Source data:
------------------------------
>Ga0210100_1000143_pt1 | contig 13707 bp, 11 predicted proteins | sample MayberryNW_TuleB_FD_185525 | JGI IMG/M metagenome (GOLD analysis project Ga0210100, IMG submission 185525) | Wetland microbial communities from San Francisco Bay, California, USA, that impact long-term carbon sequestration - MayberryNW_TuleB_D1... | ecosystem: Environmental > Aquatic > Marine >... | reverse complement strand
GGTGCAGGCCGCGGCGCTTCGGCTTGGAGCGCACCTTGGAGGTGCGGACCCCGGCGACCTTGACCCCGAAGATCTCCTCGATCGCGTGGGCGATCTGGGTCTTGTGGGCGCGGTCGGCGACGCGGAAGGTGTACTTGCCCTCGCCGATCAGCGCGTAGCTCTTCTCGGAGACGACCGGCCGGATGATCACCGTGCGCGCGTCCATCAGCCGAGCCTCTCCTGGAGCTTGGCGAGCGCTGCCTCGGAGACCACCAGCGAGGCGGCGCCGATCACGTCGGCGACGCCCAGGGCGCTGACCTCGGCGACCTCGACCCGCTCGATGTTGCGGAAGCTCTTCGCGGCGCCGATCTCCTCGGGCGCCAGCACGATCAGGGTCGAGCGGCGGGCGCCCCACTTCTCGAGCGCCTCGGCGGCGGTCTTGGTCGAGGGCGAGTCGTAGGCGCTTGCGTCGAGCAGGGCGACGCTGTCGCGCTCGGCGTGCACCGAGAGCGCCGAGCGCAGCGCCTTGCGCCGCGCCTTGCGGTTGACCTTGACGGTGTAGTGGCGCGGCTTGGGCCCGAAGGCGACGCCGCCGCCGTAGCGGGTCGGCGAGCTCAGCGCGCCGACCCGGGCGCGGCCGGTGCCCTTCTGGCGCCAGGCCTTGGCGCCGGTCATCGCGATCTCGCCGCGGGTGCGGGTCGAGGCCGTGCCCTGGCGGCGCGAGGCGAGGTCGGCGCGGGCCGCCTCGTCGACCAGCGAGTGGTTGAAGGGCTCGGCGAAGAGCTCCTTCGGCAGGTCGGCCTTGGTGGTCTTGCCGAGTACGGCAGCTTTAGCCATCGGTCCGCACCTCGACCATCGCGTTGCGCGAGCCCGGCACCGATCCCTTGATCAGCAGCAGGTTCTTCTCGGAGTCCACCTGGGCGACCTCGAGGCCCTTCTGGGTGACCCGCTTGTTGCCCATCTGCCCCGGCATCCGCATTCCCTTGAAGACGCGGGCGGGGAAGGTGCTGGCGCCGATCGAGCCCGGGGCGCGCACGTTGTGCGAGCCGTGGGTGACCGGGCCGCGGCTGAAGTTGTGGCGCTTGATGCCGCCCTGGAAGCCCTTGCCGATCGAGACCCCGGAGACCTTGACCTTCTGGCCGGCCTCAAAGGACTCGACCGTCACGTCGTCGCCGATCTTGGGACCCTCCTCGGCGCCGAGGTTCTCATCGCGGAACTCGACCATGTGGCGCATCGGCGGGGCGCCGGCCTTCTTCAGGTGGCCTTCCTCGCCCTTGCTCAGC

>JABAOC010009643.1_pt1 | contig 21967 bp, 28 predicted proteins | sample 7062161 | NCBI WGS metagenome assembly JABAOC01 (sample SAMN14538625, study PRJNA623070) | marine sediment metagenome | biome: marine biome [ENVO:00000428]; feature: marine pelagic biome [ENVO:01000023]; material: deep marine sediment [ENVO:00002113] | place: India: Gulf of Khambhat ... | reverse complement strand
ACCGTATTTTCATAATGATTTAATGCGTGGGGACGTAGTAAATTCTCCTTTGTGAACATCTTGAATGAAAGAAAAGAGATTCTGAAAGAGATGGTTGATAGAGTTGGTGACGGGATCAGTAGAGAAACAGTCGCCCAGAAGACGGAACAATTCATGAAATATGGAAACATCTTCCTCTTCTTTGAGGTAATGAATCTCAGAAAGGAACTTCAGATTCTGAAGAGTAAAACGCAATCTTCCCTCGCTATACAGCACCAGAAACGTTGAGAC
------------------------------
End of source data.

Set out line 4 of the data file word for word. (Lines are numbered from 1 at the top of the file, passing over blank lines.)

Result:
ACCGTATTTTCATAATGATTTAATGCGTGGGGACGTAGTAAATTCTCCTTTGTGAACATCTTGAATGAAAGAAAAGAGATTCTGAAAGAGATGGTTGATAGAGTTGGTGACGGGATCAGTAGAGAAACAGTCGCCCAGAAGACGGAACAATTCATGAAATATGGAAACATCTTCCTCTTCTTTGAGGTAATGAATCTCAGAAAGGAACTTCAGATTCTGAAGAGTAAAACGCAATCTTCCCTCGCTATACAGCACCAGAAACGTTGAGAC